NEW YORK — Youth soccer has been popular in the U.S. for more than a generation, and that may be driving high viewer ratings for World Cup games involving the U.S. Here’s a look at five people who grew up playing and loving soccer in America, from a woman who played on a boys’ team as a kid and now coaches boys’ soccer, to a man who named his dogs after World Cup players.
The 42-year-old Chicago attorney has two soccer-playing sons, 8 and 10, and coaches youth leagues. His own parents signed him up when he was 5.
“They’re not very sports-minded people. It’s just what you did. Every kid I knew played soccer and baseball,” he said. “For me and a lot in my generation, we stumbled into it and fell in love by accident.”
While he doesn’t own a jersey or paint his face, Helfand has seen the U.S. team play in person 16 times, traveling as far away as Australia and Ireland.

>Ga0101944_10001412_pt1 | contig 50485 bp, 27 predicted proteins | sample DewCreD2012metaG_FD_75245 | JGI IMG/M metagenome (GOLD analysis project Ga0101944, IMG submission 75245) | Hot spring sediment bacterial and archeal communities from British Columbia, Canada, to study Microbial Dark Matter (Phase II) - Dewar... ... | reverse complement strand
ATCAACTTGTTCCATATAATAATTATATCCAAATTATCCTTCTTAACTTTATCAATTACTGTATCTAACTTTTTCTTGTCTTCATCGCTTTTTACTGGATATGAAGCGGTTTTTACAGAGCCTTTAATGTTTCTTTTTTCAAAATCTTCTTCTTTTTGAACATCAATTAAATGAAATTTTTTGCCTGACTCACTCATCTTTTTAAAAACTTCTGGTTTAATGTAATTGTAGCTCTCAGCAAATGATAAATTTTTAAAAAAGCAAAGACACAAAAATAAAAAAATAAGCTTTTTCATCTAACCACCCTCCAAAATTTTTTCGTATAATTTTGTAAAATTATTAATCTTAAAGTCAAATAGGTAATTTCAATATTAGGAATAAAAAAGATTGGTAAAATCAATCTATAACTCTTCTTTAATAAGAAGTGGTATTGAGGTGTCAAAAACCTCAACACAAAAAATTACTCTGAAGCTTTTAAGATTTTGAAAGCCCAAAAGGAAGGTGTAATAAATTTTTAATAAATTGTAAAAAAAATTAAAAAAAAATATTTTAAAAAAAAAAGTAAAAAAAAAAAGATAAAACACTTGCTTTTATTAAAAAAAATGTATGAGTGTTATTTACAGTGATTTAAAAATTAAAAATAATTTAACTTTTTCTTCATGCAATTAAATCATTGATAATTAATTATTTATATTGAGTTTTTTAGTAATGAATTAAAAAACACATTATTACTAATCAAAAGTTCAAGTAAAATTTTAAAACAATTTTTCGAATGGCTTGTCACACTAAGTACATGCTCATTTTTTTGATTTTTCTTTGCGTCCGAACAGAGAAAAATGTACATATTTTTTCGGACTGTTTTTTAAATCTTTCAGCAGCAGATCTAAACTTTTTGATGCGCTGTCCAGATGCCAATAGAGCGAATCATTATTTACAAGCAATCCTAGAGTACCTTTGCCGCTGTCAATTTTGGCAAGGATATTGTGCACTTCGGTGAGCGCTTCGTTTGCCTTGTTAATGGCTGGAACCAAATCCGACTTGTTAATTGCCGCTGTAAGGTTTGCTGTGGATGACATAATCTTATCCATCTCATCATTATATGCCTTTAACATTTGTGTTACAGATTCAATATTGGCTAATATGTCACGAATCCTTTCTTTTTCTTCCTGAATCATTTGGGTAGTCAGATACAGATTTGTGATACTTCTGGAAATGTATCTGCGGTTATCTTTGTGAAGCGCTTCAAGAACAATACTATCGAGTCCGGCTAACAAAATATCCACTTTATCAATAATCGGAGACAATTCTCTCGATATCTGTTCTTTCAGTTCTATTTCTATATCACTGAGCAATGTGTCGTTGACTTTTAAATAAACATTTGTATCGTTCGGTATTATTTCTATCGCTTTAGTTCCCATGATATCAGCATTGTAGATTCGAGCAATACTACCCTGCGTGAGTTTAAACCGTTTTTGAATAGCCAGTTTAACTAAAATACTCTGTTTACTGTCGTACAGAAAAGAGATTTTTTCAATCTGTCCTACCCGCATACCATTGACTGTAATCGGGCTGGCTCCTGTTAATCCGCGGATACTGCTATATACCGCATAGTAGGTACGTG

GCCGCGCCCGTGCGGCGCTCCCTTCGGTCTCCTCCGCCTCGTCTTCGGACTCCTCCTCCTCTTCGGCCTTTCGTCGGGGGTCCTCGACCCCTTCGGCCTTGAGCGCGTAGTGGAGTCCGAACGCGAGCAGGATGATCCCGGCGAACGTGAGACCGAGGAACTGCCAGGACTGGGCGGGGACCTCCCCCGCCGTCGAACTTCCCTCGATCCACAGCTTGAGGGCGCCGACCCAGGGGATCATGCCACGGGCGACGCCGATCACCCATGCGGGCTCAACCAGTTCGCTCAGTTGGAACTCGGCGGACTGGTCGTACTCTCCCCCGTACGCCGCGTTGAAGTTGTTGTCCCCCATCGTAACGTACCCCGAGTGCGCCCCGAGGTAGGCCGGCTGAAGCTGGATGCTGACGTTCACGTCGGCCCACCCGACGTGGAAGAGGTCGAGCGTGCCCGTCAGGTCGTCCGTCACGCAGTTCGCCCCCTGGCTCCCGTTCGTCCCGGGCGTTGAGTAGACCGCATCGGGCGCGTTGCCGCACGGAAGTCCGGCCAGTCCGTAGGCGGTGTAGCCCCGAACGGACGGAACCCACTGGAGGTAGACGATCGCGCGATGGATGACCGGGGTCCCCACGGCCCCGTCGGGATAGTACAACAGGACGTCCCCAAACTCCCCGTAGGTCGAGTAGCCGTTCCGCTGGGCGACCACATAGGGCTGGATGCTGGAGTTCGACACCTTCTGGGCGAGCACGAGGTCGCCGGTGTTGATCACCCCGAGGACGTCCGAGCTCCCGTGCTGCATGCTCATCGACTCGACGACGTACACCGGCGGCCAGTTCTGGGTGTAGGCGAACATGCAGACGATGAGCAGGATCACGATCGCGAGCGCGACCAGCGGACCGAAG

He’s amazed how far the sport has come in the United States. “Walking down the street now, you see kids wearing Manchester United jerseys and Chelsea Football Club jerseys and Barcelona, and I didn’t even know what those were as a kid. I didn’t know who the best players were in Europe,” Helfand said.
He loved the go-go nature of the game compared to other sports.
“I was a hyper child and the idea of playing in the infield much less the outfield in baseball, and just standing there waiting for something to happen or waiting for your turn to bat, never really appealed to me,” he said.
Cureton, 30, of Bealeton, Virginia, started playing when she was 4, introduced to the game by her older brother. Now, she’s a rare female coach of a varsity boys’ soccer team, at Patriot High School in Nokesville, Virginia.